Image Description: Alice Hackney painting
Welcome to the inaugural article of The Oxford Student’s ‘Student Artist Profile’ series. Over the course of the next few weeks, we are hoping to bring awareness to the incredible artists in our midst and highlight Oxford’s promising art scene by allowing artists in our community to speak about themselves and showcase their art. This series will also provide insight into the creative and inspired minds of our artists here in Oxford.
We are kicking it off with an interview conducted with Alice Hackney, a first-year student at St. John’s College, studying Fine Art at the Ruskin School of Art.
Question: How would you describe your art style?
Alice: I love working with materials that give my work a fragile quality, and anything that looks pure or clean. I’m always striving to have my artwork look as though it was barely brought into being, somewhere between solid and disintegrating away.
‘Sympathetic Environment’ Alice Hackney
“I’m always striving to have my artwork look as though it was barely brought into being”
Q: Is there any particular subject matter/theme that your art tends to focus on?
A: I think a word that can be used to connect most of my work is ‘vulnerability’. At the moment I am fascinated by the simultaneous strength and weakness of our natural environment, the way we continuously abuse our planet’s resources, and increasingly the ways in which our environment is fighting back against us.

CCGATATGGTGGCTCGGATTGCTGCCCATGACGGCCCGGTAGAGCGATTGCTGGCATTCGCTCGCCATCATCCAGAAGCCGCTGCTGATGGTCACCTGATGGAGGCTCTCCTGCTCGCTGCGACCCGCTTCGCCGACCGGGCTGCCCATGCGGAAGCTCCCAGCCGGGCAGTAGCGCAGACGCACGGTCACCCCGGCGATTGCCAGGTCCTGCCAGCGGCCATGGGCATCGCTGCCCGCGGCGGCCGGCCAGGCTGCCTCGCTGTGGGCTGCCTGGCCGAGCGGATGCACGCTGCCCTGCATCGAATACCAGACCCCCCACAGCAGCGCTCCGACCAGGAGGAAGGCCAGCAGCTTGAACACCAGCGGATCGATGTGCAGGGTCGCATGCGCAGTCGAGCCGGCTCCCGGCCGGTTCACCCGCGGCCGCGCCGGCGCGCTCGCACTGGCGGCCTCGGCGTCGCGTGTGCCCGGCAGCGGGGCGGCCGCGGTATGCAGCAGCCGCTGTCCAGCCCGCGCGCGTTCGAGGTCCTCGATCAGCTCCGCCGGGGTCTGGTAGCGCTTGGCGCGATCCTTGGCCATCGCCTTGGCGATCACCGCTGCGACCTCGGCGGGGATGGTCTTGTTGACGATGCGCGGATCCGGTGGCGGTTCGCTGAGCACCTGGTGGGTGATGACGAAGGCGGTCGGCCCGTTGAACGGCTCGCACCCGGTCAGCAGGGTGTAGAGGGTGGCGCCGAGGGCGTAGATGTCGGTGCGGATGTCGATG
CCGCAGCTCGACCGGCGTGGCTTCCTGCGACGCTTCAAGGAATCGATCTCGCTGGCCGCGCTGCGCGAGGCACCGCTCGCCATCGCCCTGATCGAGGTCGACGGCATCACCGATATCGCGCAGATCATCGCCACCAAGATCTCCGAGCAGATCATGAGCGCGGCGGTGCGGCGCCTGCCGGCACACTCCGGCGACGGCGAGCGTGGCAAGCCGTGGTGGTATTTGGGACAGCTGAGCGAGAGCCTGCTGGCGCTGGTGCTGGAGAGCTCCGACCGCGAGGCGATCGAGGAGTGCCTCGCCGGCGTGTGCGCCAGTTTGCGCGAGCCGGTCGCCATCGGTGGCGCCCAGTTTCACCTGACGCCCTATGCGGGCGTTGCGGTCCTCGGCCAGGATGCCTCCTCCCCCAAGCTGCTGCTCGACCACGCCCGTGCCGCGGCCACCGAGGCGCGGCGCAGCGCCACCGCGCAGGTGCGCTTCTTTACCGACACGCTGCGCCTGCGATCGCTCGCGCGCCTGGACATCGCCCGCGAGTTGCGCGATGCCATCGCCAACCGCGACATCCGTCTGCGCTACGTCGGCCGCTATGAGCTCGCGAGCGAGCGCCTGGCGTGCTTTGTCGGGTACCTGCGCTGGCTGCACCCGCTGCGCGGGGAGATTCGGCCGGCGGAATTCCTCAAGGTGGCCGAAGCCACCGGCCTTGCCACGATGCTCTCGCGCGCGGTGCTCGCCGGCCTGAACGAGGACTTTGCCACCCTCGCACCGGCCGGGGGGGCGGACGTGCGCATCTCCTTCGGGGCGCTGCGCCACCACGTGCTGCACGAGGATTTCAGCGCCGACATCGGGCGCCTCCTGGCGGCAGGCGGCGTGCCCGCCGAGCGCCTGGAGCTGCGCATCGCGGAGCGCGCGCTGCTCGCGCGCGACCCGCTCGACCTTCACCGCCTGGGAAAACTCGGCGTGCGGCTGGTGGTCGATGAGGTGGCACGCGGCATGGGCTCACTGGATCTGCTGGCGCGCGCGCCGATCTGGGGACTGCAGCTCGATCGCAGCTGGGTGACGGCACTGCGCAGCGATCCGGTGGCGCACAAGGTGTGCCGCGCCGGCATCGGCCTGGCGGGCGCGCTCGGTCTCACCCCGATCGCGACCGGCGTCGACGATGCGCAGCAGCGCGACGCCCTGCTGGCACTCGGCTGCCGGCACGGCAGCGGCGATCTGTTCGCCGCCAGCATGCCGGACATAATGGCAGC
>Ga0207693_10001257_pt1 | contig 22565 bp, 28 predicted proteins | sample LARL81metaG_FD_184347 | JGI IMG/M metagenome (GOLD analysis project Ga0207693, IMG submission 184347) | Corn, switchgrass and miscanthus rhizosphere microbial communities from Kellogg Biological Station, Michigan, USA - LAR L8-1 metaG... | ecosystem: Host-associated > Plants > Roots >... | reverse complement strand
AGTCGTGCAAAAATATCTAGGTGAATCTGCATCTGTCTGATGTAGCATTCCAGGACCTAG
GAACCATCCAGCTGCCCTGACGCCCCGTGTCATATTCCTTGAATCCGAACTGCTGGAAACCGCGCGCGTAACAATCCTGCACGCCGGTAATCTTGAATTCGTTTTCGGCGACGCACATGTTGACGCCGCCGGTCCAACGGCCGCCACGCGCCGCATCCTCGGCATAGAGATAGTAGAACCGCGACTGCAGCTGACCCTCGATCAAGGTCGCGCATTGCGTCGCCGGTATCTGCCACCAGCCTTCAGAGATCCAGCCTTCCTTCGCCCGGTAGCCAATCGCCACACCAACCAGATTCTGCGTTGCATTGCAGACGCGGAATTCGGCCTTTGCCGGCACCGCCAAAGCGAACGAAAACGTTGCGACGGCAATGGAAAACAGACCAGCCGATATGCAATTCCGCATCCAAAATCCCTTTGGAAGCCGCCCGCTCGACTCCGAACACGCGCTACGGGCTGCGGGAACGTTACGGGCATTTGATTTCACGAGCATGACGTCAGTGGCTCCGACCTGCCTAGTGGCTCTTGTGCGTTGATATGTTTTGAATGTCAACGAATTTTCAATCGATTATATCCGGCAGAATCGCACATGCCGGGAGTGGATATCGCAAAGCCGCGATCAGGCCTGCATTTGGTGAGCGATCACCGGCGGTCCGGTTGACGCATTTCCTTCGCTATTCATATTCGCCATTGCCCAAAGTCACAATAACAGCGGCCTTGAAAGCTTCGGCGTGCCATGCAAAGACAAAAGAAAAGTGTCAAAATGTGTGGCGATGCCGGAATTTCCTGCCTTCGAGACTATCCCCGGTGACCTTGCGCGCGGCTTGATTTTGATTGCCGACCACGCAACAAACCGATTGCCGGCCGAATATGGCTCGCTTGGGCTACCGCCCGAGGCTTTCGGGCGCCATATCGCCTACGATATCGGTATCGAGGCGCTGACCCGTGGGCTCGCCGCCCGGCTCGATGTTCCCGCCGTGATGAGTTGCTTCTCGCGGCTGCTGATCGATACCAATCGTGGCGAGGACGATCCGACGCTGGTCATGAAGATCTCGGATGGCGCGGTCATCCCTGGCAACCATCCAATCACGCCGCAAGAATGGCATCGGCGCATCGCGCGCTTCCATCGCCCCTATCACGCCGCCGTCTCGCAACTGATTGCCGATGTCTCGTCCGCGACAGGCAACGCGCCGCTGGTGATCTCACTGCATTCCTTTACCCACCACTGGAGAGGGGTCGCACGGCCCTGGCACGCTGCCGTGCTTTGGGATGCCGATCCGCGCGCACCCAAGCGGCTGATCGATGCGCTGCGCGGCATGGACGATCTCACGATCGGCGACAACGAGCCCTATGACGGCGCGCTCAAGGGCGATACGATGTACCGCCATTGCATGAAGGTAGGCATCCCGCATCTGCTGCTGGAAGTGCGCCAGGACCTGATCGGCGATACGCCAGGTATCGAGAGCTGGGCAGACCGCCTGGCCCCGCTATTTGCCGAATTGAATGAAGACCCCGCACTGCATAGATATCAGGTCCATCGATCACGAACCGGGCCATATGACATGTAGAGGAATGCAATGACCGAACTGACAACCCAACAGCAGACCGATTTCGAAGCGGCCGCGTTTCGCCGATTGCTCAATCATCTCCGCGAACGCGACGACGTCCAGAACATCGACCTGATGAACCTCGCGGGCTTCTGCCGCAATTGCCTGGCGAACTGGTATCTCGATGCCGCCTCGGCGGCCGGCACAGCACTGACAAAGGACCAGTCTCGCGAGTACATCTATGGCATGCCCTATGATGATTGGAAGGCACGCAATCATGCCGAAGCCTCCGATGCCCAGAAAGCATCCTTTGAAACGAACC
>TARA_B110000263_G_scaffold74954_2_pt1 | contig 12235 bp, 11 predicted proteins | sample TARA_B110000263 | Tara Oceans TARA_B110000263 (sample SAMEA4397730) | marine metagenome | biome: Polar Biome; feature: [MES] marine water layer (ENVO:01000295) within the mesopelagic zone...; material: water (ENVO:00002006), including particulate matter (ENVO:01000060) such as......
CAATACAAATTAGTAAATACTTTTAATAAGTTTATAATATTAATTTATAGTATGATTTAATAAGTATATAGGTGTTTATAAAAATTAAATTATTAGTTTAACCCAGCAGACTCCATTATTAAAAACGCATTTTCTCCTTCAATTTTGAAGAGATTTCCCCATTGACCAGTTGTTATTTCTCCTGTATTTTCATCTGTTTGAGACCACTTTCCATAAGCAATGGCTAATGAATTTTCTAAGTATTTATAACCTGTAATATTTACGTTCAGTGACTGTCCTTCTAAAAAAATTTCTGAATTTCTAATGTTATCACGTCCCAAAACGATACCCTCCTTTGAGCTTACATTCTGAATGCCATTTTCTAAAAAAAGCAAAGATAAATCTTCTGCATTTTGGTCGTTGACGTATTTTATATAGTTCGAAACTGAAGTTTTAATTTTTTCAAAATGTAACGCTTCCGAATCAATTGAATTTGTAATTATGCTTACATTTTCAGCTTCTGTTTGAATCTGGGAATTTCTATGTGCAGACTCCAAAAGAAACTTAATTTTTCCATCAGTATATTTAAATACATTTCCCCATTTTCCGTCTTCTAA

On a more local scale, I also make work about the vulnerability within communities, focusing on my local town and the tragedies that have occurred there. Hyde is a small town on the outskirts of Manchester and is home for a lot of my family. It was also home to many of the victims and perpetrators of the Moors and Shipman murders – two of the most prominent serial killings in British history, taking place in the 60s and 90s respectively. The number of deaths from these cases totals around 250, so it is still a subject very close to everyone within the town, including my family. Last year, I created a memorial piece for the victims from Hyde, which you can see pictured below. There is a small paper sculpture for every confirmed victim, and each one contains a trace of jewellery. Shipman stole jewellery from many of his victims as a trophy, and after his trial, hundreds of pieces were either returned to the victims’ families or auctioned for local charities. The lasting impact these horrific tragedies have had on my town is something that I find recurring in my work, even in the pieces where it is not explicitly the subject.